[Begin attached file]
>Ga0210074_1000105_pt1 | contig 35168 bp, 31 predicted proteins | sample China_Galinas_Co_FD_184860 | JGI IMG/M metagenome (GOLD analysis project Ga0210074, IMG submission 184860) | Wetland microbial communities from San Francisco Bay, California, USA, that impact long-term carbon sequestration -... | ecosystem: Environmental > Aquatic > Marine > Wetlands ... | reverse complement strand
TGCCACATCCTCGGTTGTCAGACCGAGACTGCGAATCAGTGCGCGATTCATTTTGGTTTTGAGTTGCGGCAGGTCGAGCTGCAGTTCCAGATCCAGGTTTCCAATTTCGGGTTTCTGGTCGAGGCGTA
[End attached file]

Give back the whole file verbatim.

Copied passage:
>Ga0210074_1000105_pt1 | contig 35168 bp, 31 predicted proteins | sample China_Galinas_Co_FD_184860 | JGI IMG/M metagenome (GOLD analysis project Ga0210074, IMG submission 184860) | Wetland microbial communities from San Francisco Bay, California, USA, that impact long-term carbon sequestration -... | ecosystem: Environmental > Aquatic > Marine > Wetlands ... | reverse complement strand
TGCCACATCCTCGGTTGTCAGACCGAGACTGCGAATCAGTGCGCGATTCATTTTGGTTTTGAGTTGCGGCAGGTCGAGCTGCAGTTCCAGATCCAGGTTTCCAATTTCGGGTTTCTGGTCGAGGCGTA